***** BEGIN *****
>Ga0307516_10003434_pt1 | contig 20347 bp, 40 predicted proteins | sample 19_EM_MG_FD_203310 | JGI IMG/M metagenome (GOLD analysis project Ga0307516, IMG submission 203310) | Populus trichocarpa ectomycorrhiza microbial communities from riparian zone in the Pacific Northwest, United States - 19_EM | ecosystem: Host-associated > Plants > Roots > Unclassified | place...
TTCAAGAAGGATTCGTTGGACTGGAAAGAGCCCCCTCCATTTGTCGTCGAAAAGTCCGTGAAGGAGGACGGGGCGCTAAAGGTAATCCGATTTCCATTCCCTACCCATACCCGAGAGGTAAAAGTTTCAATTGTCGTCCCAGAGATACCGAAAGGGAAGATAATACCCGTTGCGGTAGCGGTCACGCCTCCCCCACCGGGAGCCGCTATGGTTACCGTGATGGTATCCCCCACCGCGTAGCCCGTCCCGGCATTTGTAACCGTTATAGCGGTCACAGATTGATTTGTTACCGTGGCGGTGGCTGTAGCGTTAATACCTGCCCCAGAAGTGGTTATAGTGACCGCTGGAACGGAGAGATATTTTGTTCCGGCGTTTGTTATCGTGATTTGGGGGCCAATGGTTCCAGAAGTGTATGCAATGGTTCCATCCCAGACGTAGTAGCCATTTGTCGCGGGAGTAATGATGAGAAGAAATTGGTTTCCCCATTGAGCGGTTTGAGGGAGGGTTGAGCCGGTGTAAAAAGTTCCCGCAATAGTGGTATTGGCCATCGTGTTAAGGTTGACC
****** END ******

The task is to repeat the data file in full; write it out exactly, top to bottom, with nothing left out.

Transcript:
>Ga0307516_10003434_pt1 | contig 20347 bp, 40 predicted proteins | sample 19_EM_MG_FD_203310 | JGI IMG/M metagenome (GOLD analysis project Ga0307516, IMG submission 203310) | Populus trichocarpa ectomycorrhiza microbial communities from riparian zone in the Pacific Northwest, United States - 19_EM | ecosystem: Host-associated > Plants > Roots > Unclassified | place...
TTCAAGAAGGATTCGTTGGACTGGAAAGAGCCCCCTCCATTTGTCGTCGAAAAGTCCGTGAAGGAGGACGGGGCGCTAAAGGTAATCCGATTTCCATTCCCTACCCATACCCGAGAGGTAAAAGTTTCAATTGTCGTCCCAGAGATACCGAAAGGGAAGATAATACCCGTTGCGGTAGCGGTCACGCCTCCCCCACCGGGAGCCGCTATGGTTACCGTGATGGTATCCCCCACCGCGTAGCCCGTCCCGGCATTTGTAACCGTTATAGCGGTCACAGATTGATTTGTTACCGTGGCGGTGGCTGTAGCGTTAATACCTGCCCCAGAAGTGGTTATAGTGACCGCTGGAACGGAGAGATATTTTGTTCCGGCGTTTGTTATCGTGATTTGGGGGCCAATGGTTCCAGAAGTGTATGCAATGGTTCCATCCCAGACGTAGTAGCCATTTGTCGCGGGAGTAATGATGAGAAGAAATTGGTTTCCCCATTGAGCGGTTTGAGGGAGGGTTGAGCCGGTGTAAAAAGTTCCCGCAATAGTGGTATTGGCCATCGTGTTAAGGTTGACC